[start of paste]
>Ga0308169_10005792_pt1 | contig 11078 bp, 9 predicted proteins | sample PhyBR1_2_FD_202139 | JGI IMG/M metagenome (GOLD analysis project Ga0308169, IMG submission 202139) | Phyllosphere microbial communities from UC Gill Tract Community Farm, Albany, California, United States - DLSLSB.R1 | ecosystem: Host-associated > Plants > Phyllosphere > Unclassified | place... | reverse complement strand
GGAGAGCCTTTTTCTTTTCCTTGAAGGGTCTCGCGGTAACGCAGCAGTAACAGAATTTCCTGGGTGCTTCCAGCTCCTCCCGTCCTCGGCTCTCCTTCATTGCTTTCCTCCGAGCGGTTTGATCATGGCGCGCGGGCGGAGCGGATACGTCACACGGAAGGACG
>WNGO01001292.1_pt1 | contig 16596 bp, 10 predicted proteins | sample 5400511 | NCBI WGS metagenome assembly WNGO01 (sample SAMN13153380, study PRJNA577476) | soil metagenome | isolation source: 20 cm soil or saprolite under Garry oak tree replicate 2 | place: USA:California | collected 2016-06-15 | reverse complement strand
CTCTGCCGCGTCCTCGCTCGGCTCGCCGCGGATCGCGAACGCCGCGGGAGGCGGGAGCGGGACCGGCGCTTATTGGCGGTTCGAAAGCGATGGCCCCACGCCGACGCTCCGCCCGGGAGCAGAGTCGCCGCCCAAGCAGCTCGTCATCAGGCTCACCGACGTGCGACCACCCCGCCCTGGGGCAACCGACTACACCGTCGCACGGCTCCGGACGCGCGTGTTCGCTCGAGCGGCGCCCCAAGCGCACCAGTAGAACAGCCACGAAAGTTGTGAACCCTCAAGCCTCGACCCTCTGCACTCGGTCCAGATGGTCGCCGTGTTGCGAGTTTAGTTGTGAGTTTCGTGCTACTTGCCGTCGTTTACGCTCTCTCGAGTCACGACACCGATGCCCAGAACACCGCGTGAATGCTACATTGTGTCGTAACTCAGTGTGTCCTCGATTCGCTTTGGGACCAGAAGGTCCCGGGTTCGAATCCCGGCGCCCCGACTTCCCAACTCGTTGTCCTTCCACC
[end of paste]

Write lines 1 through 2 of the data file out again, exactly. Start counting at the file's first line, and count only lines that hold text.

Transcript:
>Ga0308169_10005792_pt1 | contig 11078 bp, 9 predicted proteins | sample PhyBR1_2_FD_202139 | JGI IMG/M metagenome (GOLD analysis project Ga0308169, IMG submission 202139) | Phyllosphere microbial communities from UC Gill Tract Community Farm, Albany, California, United States - DLSLSB.R1 | ecosystem: Host-associated > Plants > Phyllosphere > Unclassified | place... | reverse complement strand
GGAGAGCCTTTTTCTTTTCCTTGAAGGGTCTCGCGGTAACGCAGCAGTAACAGAATTTCCTGGGTGCTTCCAGCTCCTCCCGTCCTCGGCTCTCCTTCATTGCTTTCCTCCGAGCGGTTTGATCATGGCGCGCGGGCGGAGCGGATACGTCACACGGAAGGACG